was that the employer had breached the implied term of his contract of employment
that it should not undermine the relationship of trust and confidence which ought to
subsist between employer and employee, and because of that breach he resigned.
The reason for his leaving was the conduct of the employer between November
1981 and 2 August 1982, the letter of 2 August 1982 being "the last straw." The
demotion, the loss of the use of an office, the reduction in pay, the absence of proper
consultation all showed loss of confidence. The criticisms of the employee were not
justified: they were nitpicking. The employee should have had the support of the
employer in his different job and he did not get that support. The criticisms made of
the employee were not sufficient to justify the threat of dismissal.
    In the first 43 paragraphs of their detailed reasons for dismissing the application,
the industrial tribunal most helpfully sets out all the relevant facts, the case for the
employer and the employer's arguments, and then the employee's case and
arguments, all with great clarity. The tribunal's conclusions begin at paragraph 44, in
which paragraph they record what is now accepted, that the demotion in November
1981 was a breach of contract entitling the employee then and there to resign, and
his subsequent election to continue his employment. In paragraph 45 the tribunal
refers to the change in the wage structure in 1982, which was also a breach of
contract, but which did not cause him to resign. The next matter that fell to be
considered was whether the criticisms made after January 1982 were or were not
justified. Paragraph 46 deals with the criticisms in these terms:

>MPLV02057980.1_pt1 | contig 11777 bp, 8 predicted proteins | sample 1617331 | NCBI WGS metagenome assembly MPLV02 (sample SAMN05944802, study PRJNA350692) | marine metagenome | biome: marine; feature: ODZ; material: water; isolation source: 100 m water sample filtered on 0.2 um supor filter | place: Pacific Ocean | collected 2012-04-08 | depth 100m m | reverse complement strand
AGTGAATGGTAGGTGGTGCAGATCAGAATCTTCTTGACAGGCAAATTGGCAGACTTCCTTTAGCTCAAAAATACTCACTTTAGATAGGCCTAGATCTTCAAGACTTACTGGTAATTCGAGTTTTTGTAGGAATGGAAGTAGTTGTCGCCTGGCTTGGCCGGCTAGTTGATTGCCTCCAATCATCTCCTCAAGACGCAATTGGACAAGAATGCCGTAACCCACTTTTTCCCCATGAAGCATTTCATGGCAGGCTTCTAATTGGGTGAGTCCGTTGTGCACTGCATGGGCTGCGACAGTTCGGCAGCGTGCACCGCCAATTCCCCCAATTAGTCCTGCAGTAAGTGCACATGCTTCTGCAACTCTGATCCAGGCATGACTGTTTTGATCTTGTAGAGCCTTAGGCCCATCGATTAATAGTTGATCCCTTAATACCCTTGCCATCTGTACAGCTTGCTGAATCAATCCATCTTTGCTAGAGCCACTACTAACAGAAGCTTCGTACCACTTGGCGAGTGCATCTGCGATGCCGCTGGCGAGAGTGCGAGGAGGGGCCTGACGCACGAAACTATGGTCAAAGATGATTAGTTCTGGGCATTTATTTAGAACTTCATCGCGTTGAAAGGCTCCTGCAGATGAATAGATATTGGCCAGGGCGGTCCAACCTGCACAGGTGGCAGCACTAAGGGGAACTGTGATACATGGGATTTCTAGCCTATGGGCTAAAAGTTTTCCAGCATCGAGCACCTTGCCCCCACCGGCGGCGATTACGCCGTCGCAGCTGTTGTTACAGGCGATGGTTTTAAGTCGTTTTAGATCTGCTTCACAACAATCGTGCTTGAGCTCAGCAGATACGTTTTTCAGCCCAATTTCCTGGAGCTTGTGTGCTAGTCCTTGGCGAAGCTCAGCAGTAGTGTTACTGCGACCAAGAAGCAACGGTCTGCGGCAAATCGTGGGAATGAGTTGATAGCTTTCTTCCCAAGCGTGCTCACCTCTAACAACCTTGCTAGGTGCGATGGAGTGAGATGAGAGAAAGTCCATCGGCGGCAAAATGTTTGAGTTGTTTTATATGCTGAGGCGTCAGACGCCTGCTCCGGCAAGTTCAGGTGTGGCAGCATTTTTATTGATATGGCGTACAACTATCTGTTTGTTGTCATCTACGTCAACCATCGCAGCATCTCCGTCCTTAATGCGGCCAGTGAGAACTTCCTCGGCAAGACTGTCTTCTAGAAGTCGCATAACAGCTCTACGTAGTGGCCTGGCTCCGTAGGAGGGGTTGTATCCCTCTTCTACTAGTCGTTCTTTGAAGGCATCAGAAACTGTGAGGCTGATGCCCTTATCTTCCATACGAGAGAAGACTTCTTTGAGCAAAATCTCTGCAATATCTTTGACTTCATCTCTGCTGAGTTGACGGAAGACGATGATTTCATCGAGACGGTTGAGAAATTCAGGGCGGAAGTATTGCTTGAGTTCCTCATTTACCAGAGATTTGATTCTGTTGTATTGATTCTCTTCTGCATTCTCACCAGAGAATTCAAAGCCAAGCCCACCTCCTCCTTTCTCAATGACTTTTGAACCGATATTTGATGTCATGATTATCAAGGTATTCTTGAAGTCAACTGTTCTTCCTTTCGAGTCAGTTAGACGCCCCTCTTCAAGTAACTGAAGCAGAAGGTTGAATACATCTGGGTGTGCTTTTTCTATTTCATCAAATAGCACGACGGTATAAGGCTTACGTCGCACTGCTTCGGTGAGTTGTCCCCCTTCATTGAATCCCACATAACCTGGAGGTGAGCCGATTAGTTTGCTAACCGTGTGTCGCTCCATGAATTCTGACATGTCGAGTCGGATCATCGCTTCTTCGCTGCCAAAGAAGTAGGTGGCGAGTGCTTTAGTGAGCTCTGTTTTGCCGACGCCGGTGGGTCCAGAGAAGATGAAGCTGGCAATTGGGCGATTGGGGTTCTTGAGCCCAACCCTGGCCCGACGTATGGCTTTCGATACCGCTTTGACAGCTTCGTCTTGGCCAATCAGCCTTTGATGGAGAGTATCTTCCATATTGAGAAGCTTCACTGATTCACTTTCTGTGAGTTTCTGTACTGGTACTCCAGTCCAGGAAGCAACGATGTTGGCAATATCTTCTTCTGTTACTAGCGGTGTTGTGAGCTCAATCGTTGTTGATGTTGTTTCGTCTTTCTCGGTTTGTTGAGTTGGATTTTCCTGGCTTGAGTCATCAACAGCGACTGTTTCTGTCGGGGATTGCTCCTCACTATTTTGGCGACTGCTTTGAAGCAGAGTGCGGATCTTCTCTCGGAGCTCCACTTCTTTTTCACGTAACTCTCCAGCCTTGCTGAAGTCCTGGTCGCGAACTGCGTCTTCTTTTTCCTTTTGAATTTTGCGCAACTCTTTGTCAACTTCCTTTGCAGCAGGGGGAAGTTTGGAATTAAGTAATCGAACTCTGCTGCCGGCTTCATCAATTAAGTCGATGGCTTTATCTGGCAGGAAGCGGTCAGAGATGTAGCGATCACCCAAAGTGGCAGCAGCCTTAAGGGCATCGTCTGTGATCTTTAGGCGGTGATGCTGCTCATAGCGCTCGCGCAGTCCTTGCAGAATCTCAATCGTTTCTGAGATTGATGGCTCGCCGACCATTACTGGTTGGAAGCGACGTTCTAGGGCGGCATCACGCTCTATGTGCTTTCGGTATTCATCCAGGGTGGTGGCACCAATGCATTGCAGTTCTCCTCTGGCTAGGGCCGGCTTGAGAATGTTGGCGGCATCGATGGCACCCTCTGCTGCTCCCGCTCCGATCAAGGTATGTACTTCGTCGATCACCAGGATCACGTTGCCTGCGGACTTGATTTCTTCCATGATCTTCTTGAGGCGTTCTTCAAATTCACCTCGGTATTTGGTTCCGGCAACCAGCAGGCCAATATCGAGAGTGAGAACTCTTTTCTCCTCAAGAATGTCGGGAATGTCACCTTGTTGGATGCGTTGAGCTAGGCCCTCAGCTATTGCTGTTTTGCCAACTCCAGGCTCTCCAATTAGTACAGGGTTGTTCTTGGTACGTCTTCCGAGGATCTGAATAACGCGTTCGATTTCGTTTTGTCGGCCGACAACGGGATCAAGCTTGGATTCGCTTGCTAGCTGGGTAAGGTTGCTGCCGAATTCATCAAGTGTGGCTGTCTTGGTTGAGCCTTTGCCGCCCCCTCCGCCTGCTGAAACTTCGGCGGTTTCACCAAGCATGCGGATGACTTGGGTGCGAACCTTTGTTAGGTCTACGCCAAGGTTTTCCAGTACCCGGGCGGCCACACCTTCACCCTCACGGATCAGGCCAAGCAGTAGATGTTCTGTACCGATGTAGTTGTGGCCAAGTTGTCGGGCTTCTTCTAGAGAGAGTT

"There were a number of subsequent criticisms. We do not think that
         many of them were of great substance. The manner of the criticisms
         was unsatisfactory because there was no proper discussion before the
         criticisms were put into writing. In particular the criticisms
          concerning Mr. Lewis' handling of a customer, Mr. Dawes, is not
          wholly justified; the conduct of Mr. Dawes himself left much to be
          desired. There was no evidence that the employers did not believe in
          the validity of their criticisms. It is curious that Mr. Lewis does not
          appear at any time to have said in effect, 'Get off my back."'
     Mr. Foskett for the employer contended that this paragraph does not contain the
findings of fact which the employee needs, namely, that the criticisms were not
justified. The very statement, "We do not think that many of them were of great
substance," by implication suggests that some of the criticisms may well have been.
The manner of the criticisms would not, in itself, make the criticisms unjustified,
and the particular example which the employer relies upon as highlighting the lack
of justification is contained in a communication to him of 22 December 1981, which
is in the period before he had elected to remain in the employer's employment
despite the change in the wage structure, and is therefore irrelevant. The finding that
there was no evidence that the employer did not believe in the validity of its
criticism nullifies any suggestion of bad faith on its part. Mr. Foskett therefore
submits that there is no finding of any breaches of the implied term of trust and
confidence and therefore no wrongful course of conduct after the employee's
election to remain in the employer's employment, which the employee must be able
to set up to justify his resignation in August.
     This, at first sight, appeared to be a formidable submission, but in paragraph 51
the industrial tribunal states: "It is the question of delay which we have found so
difficult in the present case." Further, in the final paragraph, paragraph 55, they
state:
          "We have had great difficulty in deciding this case, but in the final
          analysis, the burden of proof of dismissal rests upon the [employee].
          We are not satisfied that he had discharged the burden of proving that
          he was constructively dismissed."
     If, in paragraph 46, referred to above, the industrial tribunal were making the